A tasty morsel by Millie Holten, My Son, Steven is a one-page gag that is best served unspoiled. Suffice to say it hinges on the fact that all chooks look alike – perhaps even to each other.

Purely a comedic sketch, this piece relies on simple but direct art and just the right amount of dialogue to deliver its punchline, leaving the book’s theme unstated but obvious to the reader.

Four too many chooks: The Great Chicken Coup

For the fourth course, Haydn Spurrell offers The Great Chicken Coup, a text piece with framing illustration by Emily Grace. Another tale with a nicely punny title, it attempts to answer a profound and ancient philosophical question about chickens.

The story is part school science project report and part rural detective story, with a dash of animal liberation and a generous helping of humour. The ending will not be expected by most but wraps up the tale nicely.

The writing on this piece cleverly interleaves the two parallel narratives, bringing them together for the comical climax and surprise twist ending. The art in this case is principally for decoration but nicely conveys a key scene.

Five too many chooks: Cock-a-Doodle-Doom

In Cock-a-Doodle-Doom, Peter Wilson has dished up what we all must surely admit was almost inevitable – a post-apocalyptic tale of zombie chooks. In scary black and white, this tale tells of the Bok-ing Dead, somehow evolved from the common chook and relentless in their quest for “graaaaiinnss…”. And humans.

Did I say post-apocalyptic? Nah. Humanity ends in this one. As does the comic, to paraphrase the final line.

Grittily drawn and earnestly told, much of the humour of this piece comes from its parodying a very popular genre. There are however, a number of nicely comical images to spice up the humour just a little more.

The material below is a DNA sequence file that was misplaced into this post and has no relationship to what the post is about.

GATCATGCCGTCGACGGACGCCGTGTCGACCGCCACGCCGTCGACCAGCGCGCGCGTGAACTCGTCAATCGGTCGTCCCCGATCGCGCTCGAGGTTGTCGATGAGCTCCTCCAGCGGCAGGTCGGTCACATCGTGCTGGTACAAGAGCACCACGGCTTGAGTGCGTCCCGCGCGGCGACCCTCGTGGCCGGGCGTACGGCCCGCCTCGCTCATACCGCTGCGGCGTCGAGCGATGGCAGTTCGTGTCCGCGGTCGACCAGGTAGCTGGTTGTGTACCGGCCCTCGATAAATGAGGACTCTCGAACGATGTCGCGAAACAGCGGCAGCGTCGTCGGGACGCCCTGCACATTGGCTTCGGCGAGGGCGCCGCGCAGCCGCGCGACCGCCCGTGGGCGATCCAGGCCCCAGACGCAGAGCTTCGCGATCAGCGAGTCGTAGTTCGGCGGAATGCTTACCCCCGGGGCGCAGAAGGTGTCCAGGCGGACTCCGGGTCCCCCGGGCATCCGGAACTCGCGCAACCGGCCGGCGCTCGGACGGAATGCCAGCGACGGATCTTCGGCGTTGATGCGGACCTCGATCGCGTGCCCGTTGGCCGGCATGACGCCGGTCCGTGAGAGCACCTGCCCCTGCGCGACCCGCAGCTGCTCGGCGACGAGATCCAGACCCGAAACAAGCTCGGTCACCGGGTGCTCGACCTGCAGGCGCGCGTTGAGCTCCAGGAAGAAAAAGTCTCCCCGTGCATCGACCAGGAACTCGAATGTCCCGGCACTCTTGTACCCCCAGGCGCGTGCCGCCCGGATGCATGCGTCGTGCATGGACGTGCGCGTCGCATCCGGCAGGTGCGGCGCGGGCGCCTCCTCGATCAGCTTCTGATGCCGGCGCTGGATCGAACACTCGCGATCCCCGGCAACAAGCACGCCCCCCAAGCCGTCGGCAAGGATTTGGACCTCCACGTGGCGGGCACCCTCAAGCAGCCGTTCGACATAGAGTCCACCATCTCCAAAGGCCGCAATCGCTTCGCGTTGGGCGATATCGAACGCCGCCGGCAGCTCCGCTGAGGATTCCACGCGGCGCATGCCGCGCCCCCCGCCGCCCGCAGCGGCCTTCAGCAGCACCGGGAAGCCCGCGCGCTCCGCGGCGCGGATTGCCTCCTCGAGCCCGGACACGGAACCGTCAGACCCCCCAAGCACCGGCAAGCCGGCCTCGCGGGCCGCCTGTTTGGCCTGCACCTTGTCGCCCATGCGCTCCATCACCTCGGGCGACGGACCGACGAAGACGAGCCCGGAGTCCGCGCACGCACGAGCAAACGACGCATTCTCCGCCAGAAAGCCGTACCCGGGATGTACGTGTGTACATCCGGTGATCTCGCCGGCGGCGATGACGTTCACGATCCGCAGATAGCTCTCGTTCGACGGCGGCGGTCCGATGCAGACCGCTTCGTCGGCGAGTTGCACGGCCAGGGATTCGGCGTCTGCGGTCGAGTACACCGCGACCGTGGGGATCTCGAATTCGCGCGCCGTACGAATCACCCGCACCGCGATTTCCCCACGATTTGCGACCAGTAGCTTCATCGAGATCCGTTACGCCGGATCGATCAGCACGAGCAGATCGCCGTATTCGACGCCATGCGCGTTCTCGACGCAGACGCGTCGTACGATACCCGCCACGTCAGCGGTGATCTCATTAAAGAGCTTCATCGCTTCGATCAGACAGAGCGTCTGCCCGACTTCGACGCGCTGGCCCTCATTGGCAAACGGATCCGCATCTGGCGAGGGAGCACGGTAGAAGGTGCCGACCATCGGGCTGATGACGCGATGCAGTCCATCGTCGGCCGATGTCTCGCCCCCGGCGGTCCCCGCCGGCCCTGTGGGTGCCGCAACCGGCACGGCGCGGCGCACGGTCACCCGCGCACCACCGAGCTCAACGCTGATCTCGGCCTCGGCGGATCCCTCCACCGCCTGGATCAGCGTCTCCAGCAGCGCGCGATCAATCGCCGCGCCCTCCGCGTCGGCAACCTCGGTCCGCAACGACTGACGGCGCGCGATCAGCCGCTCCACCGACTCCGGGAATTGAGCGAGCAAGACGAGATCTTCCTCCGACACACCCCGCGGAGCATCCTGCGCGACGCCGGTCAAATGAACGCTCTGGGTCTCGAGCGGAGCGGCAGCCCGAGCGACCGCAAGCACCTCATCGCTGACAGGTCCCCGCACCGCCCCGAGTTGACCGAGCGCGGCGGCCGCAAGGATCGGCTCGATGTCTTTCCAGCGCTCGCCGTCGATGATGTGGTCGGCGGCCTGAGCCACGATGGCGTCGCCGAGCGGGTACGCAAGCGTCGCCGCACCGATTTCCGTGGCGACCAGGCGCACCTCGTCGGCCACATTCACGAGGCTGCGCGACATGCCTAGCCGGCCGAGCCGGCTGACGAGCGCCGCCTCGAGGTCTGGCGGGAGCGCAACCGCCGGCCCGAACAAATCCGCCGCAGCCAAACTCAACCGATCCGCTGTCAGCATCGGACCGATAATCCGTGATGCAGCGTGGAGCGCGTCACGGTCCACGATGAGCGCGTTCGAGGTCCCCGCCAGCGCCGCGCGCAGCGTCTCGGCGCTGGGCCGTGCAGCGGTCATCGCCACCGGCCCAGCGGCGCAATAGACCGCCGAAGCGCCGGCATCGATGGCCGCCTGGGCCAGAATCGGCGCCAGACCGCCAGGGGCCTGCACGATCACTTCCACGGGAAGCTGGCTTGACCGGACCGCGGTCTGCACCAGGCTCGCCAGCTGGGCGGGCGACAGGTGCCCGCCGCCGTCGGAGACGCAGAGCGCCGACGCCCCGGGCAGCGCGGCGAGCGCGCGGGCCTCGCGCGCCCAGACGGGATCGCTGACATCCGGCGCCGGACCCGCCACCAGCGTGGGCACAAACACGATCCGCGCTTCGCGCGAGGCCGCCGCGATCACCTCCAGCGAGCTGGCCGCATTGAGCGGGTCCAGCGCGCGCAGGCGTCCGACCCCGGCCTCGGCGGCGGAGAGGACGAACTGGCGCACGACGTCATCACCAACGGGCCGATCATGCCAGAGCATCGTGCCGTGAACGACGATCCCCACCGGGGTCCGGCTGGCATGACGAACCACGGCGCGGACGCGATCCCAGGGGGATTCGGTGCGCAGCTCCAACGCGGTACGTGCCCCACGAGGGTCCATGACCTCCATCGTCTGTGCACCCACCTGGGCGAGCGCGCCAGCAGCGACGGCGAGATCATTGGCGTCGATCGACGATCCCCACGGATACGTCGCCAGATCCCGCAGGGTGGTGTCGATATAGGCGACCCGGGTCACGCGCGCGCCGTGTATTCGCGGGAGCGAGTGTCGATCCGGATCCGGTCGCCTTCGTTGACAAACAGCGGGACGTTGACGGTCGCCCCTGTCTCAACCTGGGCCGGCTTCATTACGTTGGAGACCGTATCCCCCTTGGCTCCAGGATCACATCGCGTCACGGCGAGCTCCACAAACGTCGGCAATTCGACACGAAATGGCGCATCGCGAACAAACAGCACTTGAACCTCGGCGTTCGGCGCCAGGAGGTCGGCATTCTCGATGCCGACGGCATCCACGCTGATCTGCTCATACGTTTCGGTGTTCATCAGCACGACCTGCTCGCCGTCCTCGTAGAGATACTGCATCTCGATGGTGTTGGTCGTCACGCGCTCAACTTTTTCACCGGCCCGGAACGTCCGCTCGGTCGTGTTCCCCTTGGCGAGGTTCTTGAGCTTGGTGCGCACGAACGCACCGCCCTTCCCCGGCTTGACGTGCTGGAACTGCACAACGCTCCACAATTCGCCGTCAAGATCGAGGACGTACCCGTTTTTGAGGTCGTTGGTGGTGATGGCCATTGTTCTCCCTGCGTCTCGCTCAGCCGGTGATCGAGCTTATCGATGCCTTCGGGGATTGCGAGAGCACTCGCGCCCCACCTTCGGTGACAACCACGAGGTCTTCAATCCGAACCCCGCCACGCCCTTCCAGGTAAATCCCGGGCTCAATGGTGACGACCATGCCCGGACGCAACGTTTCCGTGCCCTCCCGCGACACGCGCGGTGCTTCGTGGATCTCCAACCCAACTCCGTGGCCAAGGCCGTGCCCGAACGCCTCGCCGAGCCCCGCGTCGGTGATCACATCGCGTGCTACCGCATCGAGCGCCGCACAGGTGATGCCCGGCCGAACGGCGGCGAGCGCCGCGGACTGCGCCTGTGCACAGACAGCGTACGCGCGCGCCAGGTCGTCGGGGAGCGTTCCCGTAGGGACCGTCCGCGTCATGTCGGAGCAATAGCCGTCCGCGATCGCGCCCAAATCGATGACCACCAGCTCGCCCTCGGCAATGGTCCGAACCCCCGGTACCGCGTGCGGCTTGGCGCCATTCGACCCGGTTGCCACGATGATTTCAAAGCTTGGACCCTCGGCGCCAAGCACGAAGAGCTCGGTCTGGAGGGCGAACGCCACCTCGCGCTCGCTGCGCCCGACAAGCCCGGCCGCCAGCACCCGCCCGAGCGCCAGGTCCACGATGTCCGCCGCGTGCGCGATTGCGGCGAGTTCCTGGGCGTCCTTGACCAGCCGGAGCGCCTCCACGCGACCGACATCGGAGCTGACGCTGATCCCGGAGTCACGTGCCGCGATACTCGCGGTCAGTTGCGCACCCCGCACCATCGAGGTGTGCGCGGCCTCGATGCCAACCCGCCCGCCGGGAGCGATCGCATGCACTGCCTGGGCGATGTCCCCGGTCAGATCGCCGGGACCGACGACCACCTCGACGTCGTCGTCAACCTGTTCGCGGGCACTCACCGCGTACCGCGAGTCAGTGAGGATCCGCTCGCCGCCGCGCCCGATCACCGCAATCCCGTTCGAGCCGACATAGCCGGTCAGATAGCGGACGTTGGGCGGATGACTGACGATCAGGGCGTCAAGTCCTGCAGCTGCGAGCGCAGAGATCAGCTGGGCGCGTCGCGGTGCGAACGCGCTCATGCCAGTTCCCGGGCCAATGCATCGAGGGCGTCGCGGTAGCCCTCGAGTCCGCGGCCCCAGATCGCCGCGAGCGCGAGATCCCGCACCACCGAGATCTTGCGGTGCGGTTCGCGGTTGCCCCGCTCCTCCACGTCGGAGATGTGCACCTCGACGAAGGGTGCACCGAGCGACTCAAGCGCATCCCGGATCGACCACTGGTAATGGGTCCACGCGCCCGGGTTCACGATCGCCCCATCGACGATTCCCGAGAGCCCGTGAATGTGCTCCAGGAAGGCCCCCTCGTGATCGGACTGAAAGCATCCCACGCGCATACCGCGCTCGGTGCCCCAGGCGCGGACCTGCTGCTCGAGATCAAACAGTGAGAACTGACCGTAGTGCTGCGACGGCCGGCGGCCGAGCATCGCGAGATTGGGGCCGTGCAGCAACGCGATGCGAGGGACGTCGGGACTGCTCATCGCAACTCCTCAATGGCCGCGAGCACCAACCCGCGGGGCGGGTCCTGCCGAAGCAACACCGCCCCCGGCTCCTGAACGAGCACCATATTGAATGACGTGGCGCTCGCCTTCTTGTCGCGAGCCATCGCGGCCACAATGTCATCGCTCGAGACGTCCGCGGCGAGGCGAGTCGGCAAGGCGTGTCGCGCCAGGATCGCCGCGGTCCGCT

Final thoughts

Five stories. Five very different takes on a simple theme. What better way to showcase the amazing diversity of creativity out there? Each story takes the simple idea of “too many chooks” and explores it in a unique and entertaining way. I expect the teacher who posed the assignment will be handing out high marks all round.

Not only do we have five distinctly written tales, each with a unique slant on the theme. We also have five unique artistic styles bringing the stories to life. From the whimsical cartoonery of the stories by Lisle and May, through the simple directness of Holten’s one-pager, the evocative panel illustration by Grace in Spurrell’s text piece to the grittily satirical style of Wilson’s tale – each story matches writing and art perfectly to convey the desired tone.

If you are looking for profound truths about the human condition, you may wish to look elsewhere, although this book has its fair share of keen observations. But if you want to be entertained and impressed by a pleasingly varied cross-section of Aussie talent, pluck this book from the shelves and have a read.

Rating: 4/5

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Brought up on a diet of Disney comics, Thunder Birds and 1970s Saturday morning cartoons, Steve has been a comics fan proper since the mid '70s - first with Marvel comics; then later with EC and the wonderful independents of the '80s. After a spell of more than 20 years in which the collecting habit never fully left, he's back - and looking to explore the Aussie scene, old and new.